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93 Austen Brantley

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Born Detroit, 1996 / Lives in Royal Oak, MI

Clay sculptor Austen Brantley is unmistakably young—in his years and in his practice.

This is not a conversation Brantley likes to have. He knows, however, it’s where many people start when they talk about his artworks, primarily figurative. To ignore the obvious would be to miss part of the wonder of his work. There’s also this: he’s completely self-taught.

Of course, Brantley’s actual body of work contradicts much of what his youth and lack of formal training imply. His command of craft is evidenced in the lifelike quality of his sculptures. The eyes, the shapes, speak to a nuanced understanding of the human form as a language all its own, and to a disciplined commitment to learning by doing. Yet for those who must know, Brantley is 22. He’s only been making work since age 16 and only because he thought a ceramics class would equal an effortless A for his plunging high school GPA. The A eluded him (he earned a C) but a life’s passion emerged.

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92 George Rahme

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Born Lansing, MI, 1981 / BFA, College for Creative Studies / Lives in Hamtramck, MI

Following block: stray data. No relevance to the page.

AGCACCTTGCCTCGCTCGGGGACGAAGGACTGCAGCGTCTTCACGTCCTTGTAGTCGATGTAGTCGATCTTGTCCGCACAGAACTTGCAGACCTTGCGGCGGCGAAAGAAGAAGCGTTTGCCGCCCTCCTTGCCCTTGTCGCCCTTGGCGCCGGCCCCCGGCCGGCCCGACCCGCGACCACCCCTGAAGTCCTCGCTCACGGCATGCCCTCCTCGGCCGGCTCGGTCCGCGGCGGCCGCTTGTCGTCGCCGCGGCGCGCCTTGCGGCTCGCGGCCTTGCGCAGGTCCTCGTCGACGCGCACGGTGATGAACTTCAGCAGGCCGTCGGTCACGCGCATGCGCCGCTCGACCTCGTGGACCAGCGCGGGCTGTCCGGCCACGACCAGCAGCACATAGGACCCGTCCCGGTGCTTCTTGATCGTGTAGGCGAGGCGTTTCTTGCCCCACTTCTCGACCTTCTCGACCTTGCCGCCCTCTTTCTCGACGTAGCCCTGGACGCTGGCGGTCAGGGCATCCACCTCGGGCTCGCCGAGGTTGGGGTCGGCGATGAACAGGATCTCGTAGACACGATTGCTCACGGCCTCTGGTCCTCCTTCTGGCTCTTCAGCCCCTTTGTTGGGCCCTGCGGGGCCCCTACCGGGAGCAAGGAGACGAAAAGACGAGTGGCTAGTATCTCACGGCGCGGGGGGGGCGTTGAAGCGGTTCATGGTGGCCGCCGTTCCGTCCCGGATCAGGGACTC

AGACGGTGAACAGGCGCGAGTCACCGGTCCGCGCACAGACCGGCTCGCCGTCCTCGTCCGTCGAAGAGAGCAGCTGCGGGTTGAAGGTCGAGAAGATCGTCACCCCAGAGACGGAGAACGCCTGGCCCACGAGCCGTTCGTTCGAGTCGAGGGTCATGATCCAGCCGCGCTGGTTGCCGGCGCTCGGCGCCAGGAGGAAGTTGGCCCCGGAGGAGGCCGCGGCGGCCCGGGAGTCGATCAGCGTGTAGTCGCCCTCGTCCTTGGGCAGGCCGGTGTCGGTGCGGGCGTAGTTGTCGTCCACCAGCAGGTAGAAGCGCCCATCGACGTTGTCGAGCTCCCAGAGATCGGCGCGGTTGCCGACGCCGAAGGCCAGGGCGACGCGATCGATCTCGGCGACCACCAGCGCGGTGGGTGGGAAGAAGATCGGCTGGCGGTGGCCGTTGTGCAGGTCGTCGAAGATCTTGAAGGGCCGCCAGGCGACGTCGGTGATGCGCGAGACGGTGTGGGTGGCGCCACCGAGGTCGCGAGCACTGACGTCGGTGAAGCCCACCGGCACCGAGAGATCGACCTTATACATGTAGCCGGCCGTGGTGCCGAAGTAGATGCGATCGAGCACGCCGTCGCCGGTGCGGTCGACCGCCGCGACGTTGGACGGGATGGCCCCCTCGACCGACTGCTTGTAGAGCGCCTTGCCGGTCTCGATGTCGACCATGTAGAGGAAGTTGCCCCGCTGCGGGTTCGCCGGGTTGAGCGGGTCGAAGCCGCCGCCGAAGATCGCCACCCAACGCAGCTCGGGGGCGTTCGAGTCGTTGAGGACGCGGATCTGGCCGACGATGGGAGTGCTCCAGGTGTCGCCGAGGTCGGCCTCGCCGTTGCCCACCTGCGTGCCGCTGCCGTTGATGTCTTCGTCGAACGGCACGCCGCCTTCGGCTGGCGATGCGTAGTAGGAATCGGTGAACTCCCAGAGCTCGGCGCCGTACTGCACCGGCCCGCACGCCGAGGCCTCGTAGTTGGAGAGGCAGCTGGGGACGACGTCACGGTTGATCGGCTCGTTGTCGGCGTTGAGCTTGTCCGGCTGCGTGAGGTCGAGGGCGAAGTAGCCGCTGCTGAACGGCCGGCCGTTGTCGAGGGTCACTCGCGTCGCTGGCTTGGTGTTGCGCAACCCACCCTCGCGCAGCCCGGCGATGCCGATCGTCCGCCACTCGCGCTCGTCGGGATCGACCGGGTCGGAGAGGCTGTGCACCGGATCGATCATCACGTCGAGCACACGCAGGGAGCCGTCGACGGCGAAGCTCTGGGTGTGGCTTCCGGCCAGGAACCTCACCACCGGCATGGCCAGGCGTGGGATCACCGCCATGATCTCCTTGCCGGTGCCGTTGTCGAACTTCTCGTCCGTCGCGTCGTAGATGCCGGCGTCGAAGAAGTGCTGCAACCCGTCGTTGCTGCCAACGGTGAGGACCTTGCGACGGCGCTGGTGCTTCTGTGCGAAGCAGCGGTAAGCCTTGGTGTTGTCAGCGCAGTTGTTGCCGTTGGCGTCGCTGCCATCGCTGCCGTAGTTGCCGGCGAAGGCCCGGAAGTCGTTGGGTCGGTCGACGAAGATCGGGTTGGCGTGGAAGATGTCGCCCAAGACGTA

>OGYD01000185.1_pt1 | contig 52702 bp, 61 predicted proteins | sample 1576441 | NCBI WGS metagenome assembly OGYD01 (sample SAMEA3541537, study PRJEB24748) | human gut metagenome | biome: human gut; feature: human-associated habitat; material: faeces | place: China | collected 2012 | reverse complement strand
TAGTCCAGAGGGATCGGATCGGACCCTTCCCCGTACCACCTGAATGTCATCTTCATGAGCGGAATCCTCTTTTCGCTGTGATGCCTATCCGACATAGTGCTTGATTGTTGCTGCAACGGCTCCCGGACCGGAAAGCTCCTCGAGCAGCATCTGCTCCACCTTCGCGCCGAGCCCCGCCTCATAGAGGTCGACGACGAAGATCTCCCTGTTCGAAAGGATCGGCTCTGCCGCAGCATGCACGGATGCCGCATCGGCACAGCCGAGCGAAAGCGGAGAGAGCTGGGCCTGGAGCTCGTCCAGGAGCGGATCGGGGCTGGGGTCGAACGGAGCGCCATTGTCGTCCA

At the edge of the city, one empty lot from the noise of I-75, George Rahme lives and works in a small, unassuming Hamtramck house. His studio occupies the second floor. With no partition walls, the space is open and provides plenty of room for a drafting table and enough area on the floor to spread out and assemble his large-scale collage pieces.

One of his early works, a crudely rendered human figure, is stationed just inside his entry door. The body is made from foam with applied resin. Its right leg is truncated below the knee and stuck with forks. Titled Exit Eden (2004), it was his first in a series of sculptures regarding living with a disability.

“I was born with severe club foot,” Rahme says. “My feet were turned in and upside-down. I had surgery, and they put a pin in at six months. I had casts to wear until I was two. At a young age, I had arthritis. I spent time in a wheelchair. It framed my identity, and in the early days of my sculpture work, I used my feet as a reference.”

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91 Maurice Greenia, Jr.

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Born Detroit, 1953 / BA, University of Detroit / Lives in Detroit